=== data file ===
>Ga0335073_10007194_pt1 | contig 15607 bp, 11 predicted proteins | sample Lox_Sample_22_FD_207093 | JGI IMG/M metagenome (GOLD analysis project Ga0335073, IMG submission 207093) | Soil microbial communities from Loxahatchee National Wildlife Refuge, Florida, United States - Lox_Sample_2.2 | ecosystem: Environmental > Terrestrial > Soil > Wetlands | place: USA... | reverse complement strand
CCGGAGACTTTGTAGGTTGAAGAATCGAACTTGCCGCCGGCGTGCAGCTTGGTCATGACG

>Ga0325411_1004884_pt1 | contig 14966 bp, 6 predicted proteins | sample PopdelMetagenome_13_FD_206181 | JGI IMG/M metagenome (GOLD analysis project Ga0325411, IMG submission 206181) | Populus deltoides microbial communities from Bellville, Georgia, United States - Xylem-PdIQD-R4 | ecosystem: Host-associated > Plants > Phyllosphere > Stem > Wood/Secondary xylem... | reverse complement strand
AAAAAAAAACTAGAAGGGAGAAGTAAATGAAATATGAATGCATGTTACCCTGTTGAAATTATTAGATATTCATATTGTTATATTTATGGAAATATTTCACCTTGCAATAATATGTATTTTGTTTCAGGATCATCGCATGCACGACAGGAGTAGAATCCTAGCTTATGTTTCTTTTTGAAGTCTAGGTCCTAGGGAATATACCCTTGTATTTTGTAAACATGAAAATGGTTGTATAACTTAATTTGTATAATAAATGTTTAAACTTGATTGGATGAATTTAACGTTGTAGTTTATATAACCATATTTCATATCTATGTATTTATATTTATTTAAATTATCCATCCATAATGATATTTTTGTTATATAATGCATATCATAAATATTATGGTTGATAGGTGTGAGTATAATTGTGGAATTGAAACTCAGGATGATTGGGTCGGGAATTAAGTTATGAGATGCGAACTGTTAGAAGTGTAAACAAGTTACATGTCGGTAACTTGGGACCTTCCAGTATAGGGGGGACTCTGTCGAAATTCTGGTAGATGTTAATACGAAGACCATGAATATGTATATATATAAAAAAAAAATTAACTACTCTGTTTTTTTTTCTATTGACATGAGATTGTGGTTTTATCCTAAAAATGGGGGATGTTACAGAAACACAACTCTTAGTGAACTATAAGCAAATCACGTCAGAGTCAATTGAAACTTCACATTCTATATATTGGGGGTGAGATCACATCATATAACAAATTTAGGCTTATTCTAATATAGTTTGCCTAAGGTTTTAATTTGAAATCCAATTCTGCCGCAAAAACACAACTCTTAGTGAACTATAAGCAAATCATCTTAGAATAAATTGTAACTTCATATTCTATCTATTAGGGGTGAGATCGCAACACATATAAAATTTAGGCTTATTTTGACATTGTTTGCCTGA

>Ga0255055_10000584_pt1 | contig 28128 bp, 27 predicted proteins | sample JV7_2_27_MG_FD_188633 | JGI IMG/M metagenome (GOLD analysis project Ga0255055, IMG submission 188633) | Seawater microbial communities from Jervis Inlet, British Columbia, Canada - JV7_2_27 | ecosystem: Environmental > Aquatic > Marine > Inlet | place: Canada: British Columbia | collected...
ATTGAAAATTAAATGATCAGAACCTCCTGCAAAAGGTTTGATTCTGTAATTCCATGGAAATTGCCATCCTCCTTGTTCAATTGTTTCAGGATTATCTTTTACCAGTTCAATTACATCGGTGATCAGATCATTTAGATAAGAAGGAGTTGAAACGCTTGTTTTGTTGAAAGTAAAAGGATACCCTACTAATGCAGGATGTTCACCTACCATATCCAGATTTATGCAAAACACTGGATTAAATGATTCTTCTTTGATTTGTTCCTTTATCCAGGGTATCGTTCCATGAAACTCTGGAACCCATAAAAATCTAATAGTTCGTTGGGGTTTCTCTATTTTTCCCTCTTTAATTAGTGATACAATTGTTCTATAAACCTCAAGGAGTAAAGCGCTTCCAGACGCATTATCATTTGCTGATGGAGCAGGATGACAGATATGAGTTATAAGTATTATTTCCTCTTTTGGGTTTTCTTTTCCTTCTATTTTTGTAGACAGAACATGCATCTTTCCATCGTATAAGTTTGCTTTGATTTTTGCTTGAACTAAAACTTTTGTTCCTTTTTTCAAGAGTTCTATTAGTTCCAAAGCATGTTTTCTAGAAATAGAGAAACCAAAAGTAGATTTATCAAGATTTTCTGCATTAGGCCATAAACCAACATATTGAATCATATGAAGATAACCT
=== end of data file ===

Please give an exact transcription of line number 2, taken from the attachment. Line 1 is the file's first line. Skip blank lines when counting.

CCGGAGACTTTGTAGGTTGAAGAATCGAACTTGCCGCCGGCGTGCAGCTTGGTCATGACG